While the bulk of Aztec Framing's business has not been revealed, court cases shed some light. In July 2012, Perez signed a contract with Rivermont Construction to frame a Hampton Inn in Cleveland over four weeks for $135,000. (The company then sued Aztec in Hamilton County Chancery Court upon learning it accidentally paid Perez about $155,000. A judge dismissed the case.)

More than a decade ago, Perez united with developer Jay Bell, one of the most active local home builders. (Bell Developments ranked second in Hamilton County in 2015 with 56 home starts valued at $8.9 million.) Perez signed a "blanket agreement" with Bell Engineering Company, the family outfit that builds subdivisions, in December 2006.

The contract's opening paragraph says the agreement will remain active "from year to year, unless a change is agreed to in writing by both the Builder and the Subcontractor." It was in effect at least through 2013, when a lawyer for Bell Engineering blamed Aztec Framing for an allegedly faulty ladder in a Hamilton County Circuit Court case.

The contract describes a close relationship between Bell Engineering and Aztec Framing. Under a clause titled "Time," it reads: "The Subcontractor agrees to promptly begin work as soon as notified by the Builder."

The last section discusses immigration. It says Perez must make sure all of his laborers are legally allowed to work in the United States. It says Bell is not responsible. (During his 2015 deposition, Perez said he did not know what an I-9 Form was, a legal document to verify employees can work in the United States.)

It's not clear how many homes Aztec Framing and Bell Engineering worked on together. Bell did not return multiple calls or emails seeking comment last week.

'He came and changed a lot of things'

Perez has a familiar immigrant story, said his sister, Mónica. He grew up in Michoacán, a state in southern Mexico, and moved to the United States in the late 1980s when he was about 15. (During his deposition, Perez said he did not remember if he came through a legal port of entry.) After he crossed the border, he traveled to Georgia to join his father, a construction worker here.

In 2005, Perez formed Aztec Framing and came to the Chattanooga market. A former Aztec worker, who requested anonymity out of fear of retaliation from both ICE and Perez's loyalists, said Aztec built a reputation for quick work.

"It was beginning to boom," he said of the Chattanooga market. "There was nobody up here. People around there didn't know much about construction. He came and changed a lot of things."

Ron Lane, the owner of Ron's Classic Cars in Soddy-Daisy, estimated he sold 10 vehicles to Perez over more than a decade. Perez occasionally stopped by to talk shop, and he invited Lane to his daughter's quinceañera. Lane said Perez was a strict Catholic who attended mass every week.

Lane is an ardent President Donald Trump supporter, and a Facebook photo shows him sporting a shirt that reads, "BUILD THE WALL ENFORCE THE LAW." Nevertheless, he thinks Perez is being treated unfairly. He called him "The American Dream."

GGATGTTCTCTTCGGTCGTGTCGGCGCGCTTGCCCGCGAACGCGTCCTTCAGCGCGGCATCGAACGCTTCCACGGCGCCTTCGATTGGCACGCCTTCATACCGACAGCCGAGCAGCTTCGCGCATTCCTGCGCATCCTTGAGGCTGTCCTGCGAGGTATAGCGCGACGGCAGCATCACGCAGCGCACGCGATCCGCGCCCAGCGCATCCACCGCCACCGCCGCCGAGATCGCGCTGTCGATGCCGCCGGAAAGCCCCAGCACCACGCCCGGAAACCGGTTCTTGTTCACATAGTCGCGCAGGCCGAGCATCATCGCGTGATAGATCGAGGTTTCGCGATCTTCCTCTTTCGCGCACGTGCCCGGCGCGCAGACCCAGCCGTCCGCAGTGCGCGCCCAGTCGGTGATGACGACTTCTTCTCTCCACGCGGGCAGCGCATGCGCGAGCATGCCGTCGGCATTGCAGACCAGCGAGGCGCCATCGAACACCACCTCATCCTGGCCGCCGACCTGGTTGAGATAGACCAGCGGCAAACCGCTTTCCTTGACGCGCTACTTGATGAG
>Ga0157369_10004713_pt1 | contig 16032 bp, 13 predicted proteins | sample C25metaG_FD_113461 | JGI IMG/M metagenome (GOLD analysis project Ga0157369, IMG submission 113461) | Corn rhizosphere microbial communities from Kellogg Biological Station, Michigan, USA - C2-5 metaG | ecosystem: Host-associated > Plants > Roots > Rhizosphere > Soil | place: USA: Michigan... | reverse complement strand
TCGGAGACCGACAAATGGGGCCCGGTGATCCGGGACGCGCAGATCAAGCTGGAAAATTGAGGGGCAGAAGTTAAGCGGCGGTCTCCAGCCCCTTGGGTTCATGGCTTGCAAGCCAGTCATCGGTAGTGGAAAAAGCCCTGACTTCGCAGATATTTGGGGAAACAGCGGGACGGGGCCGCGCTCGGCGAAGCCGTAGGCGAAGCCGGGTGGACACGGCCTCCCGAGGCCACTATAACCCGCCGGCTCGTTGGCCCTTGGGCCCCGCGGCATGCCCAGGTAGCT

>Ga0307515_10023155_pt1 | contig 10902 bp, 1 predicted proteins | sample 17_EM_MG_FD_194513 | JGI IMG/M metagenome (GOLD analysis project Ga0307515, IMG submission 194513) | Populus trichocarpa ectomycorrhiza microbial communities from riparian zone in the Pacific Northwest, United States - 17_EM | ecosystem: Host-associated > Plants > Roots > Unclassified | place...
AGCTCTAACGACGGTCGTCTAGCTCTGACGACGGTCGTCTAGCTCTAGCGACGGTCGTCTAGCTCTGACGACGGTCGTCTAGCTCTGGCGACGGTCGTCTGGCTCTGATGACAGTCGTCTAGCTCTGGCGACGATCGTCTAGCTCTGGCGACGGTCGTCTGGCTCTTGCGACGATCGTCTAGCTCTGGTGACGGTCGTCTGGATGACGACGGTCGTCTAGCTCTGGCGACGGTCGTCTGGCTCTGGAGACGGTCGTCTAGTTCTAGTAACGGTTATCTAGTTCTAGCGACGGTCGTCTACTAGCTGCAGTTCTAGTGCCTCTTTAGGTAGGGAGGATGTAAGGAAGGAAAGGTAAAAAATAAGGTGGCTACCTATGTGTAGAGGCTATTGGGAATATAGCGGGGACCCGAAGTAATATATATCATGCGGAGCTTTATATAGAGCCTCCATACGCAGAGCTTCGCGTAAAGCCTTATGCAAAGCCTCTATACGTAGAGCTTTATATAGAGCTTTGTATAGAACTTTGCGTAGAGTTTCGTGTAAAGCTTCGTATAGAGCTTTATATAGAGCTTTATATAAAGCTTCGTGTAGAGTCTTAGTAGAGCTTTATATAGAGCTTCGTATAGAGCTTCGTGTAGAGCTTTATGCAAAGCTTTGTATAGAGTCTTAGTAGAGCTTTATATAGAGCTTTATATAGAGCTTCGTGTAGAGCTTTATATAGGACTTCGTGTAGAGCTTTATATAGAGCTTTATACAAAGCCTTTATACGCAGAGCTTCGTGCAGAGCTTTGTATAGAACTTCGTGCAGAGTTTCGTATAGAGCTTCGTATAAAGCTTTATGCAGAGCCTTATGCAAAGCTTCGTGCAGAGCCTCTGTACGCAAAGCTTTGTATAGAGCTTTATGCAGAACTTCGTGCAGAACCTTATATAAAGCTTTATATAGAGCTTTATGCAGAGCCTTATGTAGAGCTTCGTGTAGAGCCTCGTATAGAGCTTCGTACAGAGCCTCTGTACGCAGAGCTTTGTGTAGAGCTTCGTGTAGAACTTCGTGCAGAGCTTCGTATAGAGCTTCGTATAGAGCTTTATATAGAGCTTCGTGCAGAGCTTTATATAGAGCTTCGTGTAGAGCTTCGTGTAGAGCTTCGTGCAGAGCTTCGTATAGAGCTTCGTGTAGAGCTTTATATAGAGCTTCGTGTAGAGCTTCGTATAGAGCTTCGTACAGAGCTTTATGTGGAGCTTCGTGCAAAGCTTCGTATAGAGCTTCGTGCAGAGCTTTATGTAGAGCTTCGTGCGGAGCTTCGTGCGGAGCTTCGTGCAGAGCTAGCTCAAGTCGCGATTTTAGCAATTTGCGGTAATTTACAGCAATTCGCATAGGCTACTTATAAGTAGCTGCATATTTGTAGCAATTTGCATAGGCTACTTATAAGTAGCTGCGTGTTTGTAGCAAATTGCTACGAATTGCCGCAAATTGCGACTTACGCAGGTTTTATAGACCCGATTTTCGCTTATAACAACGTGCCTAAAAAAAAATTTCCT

"Why does everyone want to be down on someone for making a good living?" he said. "Is it a sin to own things in America? Is it a sin to have three homes? It's a redistribution society. Everyone's down on someone if they work hard."

The Aztec worker who spoke with the Times Free Press said Perez's crews finished jobs twice as fast the competition. In part this was because Perez had a bigger labor supply, built through his connections on construction sites for more than a decade. But the team also simply out-worked the competition.

"I was working six days, sometimes seven days a week," the source said. "And I only got paid [for] five days. You tell me if that's fair. I never took a vacation. I was treated as an [independent contractor]. But I was really an employee."

(This echoes a statement from Juan Carlos Landaverde-Compean, an Aztec framer and crew boss, who told an investigator in March that he worked 81 hours a week.)

In the arrest affidavit, a Homeland Security special agent argued Perez undercut the market to build his fortune. But developers Jeff Leatherwood and Todd Duggan, who both subcontracted with Perez, said Aztec Framing actually charged more than other subcontractors. They worked with Perez because they knew he could supply labor quickly, his invoices were fair, and he didn't demand payment until the job was done.

Leatherwood also said Perez was as professional as anyone in the business. Once, Leatherwood smelled liquor on a worker's breath. He told Perez, and he never saw that framer again.

The former Aztec worker said the criminal case against Perez seems to rely on a contradiction. On one hand, Perez supposedly built an empire by underpaying immigrant labor for more than a decade. But at the same time, those laborers continued to do Aztec jobs. Construction gigs are not particularly hard to come by, the worker said. This reveals a difficult truth: as abusive as the federal government says Aztec Framing was, laborers saw worse options.

"He was always on time, paying them on time," the worker said, when asked why people stuck with Perez. "There was never a delay on getting paid. Never. And they were getting paid good, I can say that. Otherwise, they would not be working for him."

He added: "All the time, all year round. There was no stopping. There was not a gap, I'll tell you that. Other people say, 'Jeez, I don't have a job for the next two weeks.' No. No. It was always work."

Contact Tyler Jett at 423-757-6476 or Follow him on Twitter @LetsJett.